Beware of Noncompete Agreements

By Donald Sears  |  Posted 2010-02-22 Print this article Print

Even with the economy all topsy-turvy, don't be surprised if your technology company comes after you if you go to a rival--even if your boss and department heads give you a verbal blessing when you find a new gig.

Case in point: Daniel Aderhold, a 31-year Motorola sales executive (a vice president) who was laid off last May, but took a job with rival Ericsson after Motorola did not land a deal with Verizon, according to a report by Workforce Management. His problem? Aderhold had signed a confidentiality agreement years back that included a noncompete clause.

A year ago, Motorola lost out to Ericsson and Alcatel Lucent on a bid to become a supplier of fourth-generation network equipment, known as LTE or long-term evolution, to Verizon. The loss was a serious blow to the viability and value of Motorola's network equipment business...

Aderhold says that before taking a job with Ericsson in mid-June, he cleared it with Fred Wright, senior vice president of Motorola's network business. "Wright congratulated me on finding a new position, plainly indicated he saw no problem with my employment at Ericsson, as I would not be competing with Motorola since it had recently lost the bid to be an approved LTE vendor to Verizon Wireless," Aderhold's affidavit states.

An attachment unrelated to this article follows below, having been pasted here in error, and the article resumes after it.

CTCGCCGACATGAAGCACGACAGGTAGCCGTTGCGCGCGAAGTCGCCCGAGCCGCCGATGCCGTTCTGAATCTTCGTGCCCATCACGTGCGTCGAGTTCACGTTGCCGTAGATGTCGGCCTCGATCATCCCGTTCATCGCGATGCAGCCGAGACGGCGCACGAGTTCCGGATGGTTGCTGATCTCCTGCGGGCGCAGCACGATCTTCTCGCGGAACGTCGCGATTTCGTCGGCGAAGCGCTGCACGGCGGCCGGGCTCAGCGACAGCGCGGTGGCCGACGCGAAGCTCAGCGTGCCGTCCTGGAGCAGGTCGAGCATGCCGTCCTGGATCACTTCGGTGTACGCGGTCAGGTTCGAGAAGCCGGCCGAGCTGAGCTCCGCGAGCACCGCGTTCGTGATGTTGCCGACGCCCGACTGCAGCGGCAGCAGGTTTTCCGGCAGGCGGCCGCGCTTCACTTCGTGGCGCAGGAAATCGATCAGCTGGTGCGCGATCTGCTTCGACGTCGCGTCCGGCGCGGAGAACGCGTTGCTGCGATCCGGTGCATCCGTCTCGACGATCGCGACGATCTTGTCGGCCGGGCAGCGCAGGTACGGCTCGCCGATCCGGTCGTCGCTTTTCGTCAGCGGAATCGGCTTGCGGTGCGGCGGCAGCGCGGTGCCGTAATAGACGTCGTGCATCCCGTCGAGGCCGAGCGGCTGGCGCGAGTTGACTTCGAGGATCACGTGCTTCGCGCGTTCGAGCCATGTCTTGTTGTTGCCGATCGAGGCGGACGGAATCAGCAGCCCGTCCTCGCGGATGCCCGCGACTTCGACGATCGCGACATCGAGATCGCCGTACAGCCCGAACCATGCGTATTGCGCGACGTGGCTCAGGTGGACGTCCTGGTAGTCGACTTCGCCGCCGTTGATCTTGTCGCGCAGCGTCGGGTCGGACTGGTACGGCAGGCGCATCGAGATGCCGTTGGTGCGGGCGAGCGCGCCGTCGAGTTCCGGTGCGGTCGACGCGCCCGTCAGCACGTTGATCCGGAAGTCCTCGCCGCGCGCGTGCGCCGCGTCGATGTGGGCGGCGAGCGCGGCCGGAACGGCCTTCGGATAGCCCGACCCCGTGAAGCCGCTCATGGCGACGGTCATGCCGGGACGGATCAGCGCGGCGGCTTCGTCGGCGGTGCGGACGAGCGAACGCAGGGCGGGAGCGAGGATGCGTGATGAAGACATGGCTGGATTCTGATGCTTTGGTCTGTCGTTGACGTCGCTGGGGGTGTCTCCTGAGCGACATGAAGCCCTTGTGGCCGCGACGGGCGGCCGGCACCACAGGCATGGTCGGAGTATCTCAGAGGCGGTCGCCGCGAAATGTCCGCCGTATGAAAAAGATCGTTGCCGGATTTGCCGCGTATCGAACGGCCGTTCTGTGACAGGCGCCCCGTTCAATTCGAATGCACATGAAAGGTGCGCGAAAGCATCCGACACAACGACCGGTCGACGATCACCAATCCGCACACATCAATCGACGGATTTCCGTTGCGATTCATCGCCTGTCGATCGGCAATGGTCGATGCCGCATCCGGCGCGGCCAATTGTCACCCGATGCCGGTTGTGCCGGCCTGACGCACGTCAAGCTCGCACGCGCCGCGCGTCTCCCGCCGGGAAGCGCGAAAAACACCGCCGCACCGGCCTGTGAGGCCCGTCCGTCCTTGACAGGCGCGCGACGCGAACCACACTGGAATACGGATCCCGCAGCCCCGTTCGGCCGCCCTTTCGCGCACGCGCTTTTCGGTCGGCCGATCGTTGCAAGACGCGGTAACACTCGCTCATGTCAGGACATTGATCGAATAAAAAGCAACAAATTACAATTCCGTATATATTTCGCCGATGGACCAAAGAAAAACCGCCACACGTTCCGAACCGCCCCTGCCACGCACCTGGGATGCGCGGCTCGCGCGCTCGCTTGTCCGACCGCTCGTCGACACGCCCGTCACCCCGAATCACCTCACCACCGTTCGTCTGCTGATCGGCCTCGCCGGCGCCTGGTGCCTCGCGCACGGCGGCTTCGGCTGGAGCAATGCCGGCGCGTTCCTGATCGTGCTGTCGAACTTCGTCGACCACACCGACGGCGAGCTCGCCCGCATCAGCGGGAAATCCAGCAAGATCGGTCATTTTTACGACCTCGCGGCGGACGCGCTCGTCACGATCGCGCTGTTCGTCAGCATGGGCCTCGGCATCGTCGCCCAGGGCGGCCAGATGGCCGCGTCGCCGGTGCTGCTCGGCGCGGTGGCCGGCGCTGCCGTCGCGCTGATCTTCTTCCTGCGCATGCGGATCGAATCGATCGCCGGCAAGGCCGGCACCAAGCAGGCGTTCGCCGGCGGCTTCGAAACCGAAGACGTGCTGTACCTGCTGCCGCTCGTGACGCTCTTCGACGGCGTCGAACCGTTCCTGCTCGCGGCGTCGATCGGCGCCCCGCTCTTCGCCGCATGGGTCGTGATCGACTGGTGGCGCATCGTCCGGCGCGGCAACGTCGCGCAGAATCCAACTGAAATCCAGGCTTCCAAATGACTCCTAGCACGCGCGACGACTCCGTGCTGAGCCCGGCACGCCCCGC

Well, someone in legal or someone in another department at Motorola saw things a bit differently and does not want Ericsson to use whatever talents--and product strategy information--Aderhold may have in his knowledge bank.

The problem is that the agreement is getting in the way of allowing Aderhold to earn a living, especially knowing how tight hiring is at most levels in technology companies lately.

It's a common situation to see workers go to competitors in technology, but as you climb the ladder, be aware of the stress and pain that may come, years down the road when you need a gig, but signed an agreement that limits your options.

Note: One very good thing is California-based companies (think Silicon Valley) are not allowed to issue noncompete clauses. The problem is that if you worked for a company outside of California but want to work for one, a judge may uphold the law in another state. Last year, an EMC employee who tried to move over to HP was stopped from taking the job by a California judge.

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